Ring of Polynomial Forms is Integral Domain

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Theorem

Let $\struct {R, +, \circ}$ be a commutative ring with unity.

Let $\struct {D, +, \circ}$ be an integral subdomain of $R$.

Let $X \in R$ be transcendental over $D$.

Let $D \sqbrk X$ be the ring of polynomials in $X$ over $D$.


Then $D \sqbrk X$ is an integral domain.


Proof

By Ring of Polynomial Forms is Commutative Ring with Unity we know that $D \sqbrk X$ is a commutative ring with unity.

Let neither $\displaystyle \map f X = \sum_{k \mathop = 0}^n a_k x^k$ nor $\displaystyle \map g X = \sum_{k \mathop = 0}^m b_k X^k$ be the null polynomial.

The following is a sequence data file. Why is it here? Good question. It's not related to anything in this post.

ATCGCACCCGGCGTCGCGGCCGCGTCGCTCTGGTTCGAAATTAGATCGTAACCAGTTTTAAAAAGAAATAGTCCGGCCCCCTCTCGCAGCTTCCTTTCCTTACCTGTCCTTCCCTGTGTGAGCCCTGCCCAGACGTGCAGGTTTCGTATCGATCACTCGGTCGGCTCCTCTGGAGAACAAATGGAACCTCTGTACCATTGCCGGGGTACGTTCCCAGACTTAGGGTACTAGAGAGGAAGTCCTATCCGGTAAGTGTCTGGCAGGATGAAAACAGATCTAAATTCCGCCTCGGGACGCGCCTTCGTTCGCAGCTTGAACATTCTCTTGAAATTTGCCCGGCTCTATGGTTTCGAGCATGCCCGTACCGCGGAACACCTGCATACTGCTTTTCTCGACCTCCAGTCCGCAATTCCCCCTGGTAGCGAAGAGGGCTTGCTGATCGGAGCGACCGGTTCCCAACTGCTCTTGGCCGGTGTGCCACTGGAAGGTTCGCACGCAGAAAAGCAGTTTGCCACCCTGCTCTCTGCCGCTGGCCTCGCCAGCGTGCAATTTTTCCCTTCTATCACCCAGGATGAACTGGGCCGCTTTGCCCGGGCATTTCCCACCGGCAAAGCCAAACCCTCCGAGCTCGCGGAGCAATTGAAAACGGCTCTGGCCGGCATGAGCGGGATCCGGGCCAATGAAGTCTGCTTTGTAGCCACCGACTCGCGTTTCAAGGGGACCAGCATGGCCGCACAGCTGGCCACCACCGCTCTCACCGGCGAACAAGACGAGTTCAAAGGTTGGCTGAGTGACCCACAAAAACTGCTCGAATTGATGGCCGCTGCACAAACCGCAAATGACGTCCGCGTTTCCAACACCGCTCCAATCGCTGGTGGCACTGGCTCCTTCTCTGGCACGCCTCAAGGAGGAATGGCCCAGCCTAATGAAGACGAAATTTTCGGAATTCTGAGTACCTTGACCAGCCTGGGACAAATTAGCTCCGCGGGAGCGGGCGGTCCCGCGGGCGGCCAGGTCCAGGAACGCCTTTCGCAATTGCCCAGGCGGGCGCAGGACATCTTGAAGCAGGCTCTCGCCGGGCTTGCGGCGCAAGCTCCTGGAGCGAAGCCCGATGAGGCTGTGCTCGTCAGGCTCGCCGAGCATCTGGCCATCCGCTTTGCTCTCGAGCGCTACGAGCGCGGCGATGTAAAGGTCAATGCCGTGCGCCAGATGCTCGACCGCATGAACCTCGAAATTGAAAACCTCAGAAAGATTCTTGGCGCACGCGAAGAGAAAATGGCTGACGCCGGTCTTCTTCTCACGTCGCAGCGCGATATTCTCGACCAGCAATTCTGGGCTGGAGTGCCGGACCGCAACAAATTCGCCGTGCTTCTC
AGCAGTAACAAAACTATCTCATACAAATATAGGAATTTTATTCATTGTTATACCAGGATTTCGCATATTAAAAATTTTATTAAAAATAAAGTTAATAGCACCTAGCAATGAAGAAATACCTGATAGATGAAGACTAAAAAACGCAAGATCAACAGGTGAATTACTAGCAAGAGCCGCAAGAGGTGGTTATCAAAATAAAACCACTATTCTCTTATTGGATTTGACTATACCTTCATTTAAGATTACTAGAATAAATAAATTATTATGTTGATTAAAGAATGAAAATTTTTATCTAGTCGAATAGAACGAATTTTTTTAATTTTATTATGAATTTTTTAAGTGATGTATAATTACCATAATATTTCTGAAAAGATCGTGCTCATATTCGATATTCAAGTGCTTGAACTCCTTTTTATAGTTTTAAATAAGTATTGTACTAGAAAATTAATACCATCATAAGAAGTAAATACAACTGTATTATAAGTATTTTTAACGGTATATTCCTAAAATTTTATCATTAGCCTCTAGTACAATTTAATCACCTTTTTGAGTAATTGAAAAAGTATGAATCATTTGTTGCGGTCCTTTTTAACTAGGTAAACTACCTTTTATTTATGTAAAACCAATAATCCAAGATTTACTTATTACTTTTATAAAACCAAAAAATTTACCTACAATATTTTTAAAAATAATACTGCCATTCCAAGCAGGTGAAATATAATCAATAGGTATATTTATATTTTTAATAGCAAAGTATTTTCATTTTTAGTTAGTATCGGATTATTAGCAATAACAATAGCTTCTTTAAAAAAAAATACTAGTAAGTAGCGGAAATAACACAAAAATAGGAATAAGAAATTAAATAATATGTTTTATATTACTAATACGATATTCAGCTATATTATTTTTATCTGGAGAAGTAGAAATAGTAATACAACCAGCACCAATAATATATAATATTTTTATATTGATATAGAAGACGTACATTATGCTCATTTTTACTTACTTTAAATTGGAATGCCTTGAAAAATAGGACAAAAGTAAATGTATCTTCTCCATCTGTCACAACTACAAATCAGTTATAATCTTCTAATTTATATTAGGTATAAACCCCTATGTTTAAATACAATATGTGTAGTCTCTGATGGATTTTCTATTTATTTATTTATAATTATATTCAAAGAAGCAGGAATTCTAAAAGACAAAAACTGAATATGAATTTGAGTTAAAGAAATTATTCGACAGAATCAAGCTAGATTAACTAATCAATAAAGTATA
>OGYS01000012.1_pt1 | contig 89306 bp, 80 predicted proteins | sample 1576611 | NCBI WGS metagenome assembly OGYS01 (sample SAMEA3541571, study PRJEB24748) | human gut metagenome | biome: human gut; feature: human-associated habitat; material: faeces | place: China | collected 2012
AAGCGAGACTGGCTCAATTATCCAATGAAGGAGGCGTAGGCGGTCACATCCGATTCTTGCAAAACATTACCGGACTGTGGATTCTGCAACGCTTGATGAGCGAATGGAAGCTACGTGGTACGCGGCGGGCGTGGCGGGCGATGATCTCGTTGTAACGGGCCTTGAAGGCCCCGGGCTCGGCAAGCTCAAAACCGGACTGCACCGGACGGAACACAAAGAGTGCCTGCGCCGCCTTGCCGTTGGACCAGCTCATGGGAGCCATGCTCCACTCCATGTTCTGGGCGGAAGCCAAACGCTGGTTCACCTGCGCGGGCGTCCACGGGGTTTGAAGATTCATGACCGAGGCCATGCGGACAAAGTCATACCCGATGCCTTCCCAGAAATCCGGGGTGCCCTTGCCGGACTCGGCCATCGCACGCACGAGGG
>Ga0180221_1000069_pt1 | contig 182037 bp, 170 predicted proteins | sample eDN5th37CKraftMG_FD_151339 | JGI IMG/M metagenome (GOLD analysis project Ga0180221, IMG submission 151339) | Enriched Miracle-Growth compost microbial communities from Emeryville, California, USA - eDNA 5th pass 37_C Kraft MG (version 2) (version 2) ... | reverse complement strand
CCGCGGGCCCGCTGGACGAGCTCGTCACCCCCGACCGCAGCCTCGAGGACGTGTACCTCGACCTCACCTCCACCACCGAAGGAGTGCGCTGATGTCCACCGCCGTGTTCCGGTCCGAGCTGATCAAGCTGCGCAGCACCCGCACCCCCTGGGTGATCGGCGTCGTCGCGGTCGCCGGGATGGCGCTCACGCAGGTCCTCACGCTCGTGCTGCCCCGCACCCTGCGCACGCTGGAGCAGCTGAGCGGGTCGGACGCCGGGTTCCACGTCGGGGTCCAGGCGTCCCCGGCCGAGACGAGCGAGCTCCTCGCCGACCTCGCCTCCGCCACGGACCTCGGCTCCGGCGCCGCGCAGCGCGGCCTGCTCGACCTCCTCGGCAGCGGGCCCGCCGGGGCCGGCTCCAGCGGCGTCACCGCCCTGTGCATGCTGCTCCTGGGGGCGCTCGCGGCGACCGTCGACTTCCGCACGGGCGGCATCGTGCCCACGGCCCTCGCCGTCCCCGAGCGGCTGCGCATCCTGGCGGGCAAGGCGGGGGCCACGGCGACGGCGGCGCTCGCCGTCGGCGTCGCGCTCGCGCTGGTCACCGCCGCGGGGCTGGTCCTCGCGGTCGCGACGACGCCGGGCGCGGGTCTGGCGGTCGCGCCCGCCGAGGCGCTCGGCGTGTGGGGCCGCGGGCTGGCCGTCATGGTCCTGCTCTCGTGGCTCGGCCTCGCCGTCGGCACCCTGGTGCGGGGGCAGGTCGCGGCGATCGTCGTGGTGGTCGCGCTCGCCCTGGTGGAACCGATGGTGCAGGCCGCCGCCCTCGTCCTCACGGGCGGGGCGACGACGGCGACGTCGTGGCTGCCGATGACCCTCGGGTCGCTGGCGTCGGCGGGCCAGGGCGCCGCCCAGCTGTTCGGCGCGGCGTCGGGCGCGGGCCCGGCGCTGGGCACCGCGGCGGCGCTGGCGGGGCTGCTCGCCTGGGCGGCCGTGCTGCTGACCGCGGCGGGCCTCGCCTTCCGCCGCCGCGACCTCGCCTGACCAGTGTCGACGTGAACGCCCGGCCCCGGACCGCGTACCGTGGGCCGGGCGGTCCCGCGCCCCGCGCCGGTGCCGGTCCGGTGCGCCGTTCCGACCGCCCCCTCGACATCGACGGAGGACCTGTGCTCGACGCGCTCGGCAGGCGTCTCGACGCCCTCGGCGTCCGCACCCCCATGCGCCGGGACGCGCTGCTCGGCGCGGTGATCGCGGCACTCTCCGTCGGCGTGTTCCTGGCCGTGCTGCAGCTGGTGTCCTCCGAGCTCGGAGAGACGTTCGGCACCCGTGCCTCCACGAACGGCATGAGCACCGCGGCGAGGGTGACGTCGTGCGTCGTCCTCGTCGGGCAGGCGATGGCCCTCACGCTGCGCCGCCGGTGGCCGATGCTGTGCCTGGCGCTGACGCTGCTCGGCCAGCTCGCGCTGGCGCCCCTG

Then their leading coefficients $a_n$ and $b_m$ are non-zero.

Therefore, as $D$ is an integral domain and $a_n, b_m \in D$, so is their product $a_n b_m$.

By the definition of polynomial multiplication, it follows that $f g$ is not the null polynomial.

It follows that $D \sqbrk X$ has no proper zero divisors.

Hence $D \sqbrk X$ is an integral domain.

$\blacksquare$


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